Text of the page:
Just to say “Hi”!

It’s been a long time since I’ve last posted on this blog and I apologize for such a long pause in my updating.

I’ll try to keep my blog updated more frequently from now on. In this past year a lot has happened and changed. Lino, my senegal, is now a full fledged teenager with all the wonderful perks of puberty. More on all fun aspects that came with that big change in a next post, though.

Until next time,

Iskra and her feathered friends wish you all the best!

Lino chronicles

Lino’s puberty is starting to hit HARD.  His behavior is puzzling me, so I’ve decided to keep a journal of what’s going on, how he’s behaving and trying to draw parallels between his reaction and his surroundings.

There are days he’s this perfect bird, that steps up for everyone, is nice to everyone, plays, is curious and nothing like the biting monster some days or uncontrolled  flying projectile.

This morning I’ve let them out, as I do every morning, to clean their cages, refill water bowls, toys, etc. I opened Ringo’s cage and she nicely stepped up and went to their playground. Same routine we have EVERY morning. Than I opened Lino’s cage, he seemed unwilling to go out, so I let him be. I thought he would just find his way out on his own.

I started cleaning Ringo’s cage and after that was done, I went for pine nuts to try to bribe Lino to come out of his cage. The second he saw me with pine nuts, he run out of his cage, flew to me and bit the hell out my hand. I decided not to react and went forward with cage cleaning. Was that a mistake? Was I supposed to put him back to his cage immediately? It seemed counterproductive,  though.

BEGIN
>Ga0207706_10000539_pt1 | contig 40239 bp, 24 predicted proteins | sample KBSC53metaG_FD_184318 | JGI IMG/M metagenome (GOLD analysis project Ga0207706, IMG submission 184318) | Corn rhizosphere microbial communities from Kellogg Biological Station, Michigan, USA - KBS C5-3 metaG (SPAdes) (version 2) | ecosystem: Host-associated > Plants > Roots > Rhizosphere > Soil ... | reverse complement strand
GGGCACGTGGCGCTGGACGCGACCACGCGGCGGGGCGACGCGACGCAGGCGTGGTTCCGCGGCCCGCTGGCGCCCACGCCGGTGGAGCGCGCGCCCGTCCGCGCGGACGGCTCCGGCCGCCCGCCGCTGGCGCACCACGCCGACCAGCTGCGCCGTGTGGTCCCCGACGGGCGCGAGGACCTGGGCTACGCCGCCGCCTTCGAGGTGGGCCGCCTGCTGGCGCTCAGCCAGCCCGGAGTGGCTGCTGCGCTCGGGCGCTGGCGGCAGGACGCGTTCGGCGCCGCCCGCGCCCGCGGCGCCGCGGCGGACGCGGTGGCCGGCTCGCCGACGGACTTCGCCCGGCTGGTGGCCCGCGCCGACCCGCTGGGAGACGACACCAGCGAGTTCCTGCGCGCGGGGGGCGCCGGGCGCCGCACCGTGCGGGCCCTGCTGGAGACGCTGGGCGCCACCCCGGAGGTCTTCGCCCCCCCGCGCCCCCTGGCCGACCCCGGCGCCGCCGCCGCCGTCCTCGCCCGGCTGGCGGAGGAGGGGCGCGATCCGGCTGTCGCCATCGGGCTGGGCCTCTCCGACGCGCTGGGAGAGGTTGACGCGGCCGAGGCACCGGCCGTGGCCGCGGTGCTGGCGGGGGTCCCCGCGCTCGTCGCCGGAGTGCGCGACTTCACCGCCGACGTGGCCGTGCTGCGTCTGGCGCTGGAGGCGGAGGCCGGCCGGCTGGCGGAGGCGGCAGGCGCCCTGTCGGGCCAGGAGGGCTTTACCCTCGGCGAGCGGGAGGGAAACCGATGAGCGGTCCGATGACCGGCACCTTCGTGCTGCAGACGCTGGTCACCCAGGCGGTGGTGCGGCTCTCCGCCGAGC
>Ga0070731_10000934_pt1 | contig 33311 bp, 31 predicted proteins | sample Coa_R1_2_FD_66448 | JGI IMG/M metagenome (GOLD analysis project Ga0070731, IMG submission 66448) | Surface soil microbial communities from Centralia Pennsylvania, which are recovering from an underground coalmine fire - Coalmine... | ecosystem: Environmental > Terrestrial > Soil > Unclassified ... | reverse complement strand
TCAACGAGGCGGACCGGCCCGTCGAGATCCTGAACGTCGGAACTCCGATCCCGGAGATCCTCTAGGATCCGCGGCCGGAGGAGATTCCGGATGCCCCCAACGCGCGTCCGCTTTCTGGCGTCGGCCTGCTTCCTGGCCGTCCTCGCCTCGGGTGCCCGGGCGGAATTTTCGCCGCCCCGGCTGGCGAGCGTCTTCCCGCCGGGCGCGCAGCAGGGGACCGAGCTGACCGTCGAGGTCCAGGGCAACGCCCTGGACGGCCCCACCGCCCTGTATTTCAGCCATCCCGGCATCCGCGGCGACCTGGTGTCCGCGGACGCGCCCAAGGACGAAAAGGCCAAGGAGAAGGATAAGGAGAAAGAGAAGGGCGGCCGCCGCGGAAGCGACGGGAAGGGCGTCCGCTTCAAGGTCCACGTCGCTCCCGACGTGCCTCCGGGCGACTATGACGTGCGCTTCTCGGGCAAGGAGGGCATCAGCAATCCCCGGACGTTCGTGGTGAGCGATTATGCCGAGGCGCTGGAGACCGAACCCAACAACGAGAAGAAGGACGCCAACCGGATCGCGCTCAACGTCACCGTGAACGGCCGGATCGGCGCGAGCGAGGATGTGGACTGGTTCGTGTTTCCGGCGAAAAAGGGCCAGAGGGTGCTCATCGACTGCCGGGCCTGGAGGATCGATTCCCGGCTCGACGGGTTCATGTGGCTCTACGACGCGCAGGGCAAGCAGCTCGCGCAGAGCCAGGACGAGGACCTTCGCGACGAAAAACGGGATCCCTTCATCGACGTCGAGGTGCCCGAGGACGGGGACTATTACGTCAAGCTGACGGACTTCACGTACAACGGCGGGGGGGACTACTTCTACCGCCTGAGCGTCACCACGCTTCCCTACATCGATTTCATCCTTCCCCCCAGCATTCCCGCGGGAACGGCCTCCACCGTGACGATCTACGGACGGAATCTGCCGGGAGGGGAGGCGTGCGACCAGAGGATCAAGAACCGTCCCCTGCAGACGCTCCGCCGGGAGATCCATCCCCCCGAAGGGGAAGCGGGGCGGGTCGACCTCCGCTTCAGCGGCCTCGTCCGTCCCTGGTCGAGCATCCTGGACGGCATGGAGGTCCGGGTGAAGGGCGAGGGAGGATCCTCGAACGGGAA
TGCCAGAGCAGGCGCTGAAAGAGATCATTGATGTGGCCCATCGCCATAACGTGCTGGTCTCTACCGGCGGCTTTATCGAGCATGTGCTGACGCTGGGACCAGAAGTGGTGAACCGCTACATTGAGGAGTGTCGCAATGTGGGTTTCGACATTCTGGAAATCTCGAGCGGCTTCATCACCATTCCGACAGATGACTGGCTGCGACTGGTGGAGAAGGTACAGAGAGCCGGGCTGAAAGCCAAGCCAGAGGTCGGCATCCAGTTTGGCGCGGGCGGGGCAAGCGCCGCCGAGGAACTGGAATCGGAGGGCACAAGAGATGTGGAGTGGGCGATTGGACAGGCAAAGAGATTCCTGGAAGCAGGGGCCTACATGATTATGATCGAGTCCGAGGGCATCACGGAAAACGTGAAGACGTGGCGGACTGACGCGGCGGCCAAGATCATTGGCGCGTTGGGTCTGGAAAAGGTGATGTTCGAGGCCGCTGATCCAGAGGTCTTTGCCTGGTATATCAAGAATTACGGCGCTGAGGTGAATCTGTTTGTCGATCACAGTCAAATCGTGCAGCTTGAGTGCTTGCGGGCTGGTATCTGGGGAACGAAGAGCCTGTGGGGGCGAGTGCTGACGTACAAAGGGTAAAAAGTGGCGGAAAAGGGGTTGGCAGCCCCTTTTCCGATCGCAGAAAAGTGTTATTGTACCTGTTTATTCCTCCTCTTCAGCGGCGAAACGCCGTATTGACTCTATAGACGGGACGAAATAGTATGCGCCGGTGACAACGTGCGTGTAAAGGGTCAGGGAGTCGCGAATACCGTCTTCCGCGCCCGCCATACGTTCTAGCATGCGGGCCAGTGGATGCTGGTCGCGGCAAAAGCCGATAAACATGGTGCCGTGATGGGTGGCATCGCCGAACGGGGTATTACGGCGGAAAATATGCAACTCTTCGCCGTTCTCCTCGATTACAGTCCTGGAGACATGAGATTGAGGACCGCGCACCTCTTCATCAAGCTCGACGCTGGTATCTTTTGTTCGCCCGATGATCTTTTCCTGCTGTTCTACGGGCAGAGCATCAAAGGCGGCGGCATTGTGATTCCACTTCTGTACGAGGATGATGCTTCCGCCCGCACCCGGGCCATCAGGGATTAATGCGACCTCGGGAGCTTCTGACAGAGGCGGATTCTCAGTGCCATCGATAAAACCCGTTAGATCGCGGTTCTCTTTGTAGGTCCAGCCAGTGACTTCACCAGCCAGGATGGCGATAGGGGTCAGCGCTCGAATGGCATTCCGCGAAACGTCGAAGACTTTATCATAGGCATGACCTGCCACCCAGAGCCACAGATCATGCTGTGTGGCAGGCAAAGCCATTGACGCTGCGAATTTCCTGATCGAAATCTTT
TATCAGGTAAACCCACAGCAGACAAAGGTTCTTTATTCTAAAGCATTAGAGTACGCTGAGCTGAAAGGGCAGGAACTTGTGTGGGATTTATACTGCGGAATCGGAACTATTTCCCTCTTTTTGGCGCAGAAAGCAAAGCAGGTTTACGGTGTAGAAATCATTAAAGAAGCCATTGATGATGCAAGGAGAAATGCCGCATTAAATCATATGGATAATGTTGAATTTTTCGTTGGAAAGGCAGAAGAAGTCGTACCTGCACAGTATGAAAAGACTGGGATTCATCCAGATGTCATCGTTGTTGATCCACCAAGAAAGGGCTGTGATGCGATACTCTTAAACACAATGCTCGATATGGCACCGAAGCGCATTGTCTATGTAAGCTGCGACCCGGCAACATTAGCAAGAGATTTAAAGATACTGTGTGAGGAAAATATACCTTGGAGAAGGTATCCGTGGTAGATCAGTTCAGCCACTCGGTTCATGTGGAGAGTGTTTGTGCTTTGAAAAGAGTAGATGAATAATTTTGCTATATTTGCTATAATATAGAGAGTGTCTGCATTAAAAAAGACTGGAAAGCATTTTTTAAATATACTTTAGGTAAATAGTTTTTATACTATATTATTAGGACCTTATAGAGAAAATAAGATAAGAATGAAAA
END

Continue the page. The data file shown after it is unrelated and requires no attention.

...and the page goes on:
After their cages were cleaned and time to o back to their cages was coming, I went to fill their foraging toys so I could put them back to their cages. The second I went to get his foraging tray, he landed on my head, very aggressively,  so I put him back to his cage.  I’m not really sure what triggered this. Yesterday he was fine. Perfect, actually.

I’ve read that senegal parrots have this flight or fight response while going through puberty. I’m afraid not to reinforce any of these behaviors.

 

A postcard from the Mediterranean

We moved, for the duration of the summer, to our seaside house at the Island Krk. We’ll come back home in the beginning  of September, so until than we’ll be enjoying sea breeze, sun and fresh air.

Trip here went reasonably well. It was a 2 hour drive from our home to here. Because of high temperatures and very busy traffic, we started our trip very early in the morning, so it was easier on both them and me. Ringo is used to traveling to the seaside, we do this every year, so she didn’t make a big fuss about it. On the other hand, this was Lino’s second trip, so he was a bit more excited, which was understandable. We had to pass through 13 tunnels, what proved to be VERY interesting to Lino, he would climb up in his cage to get a better look of the red lights passing us.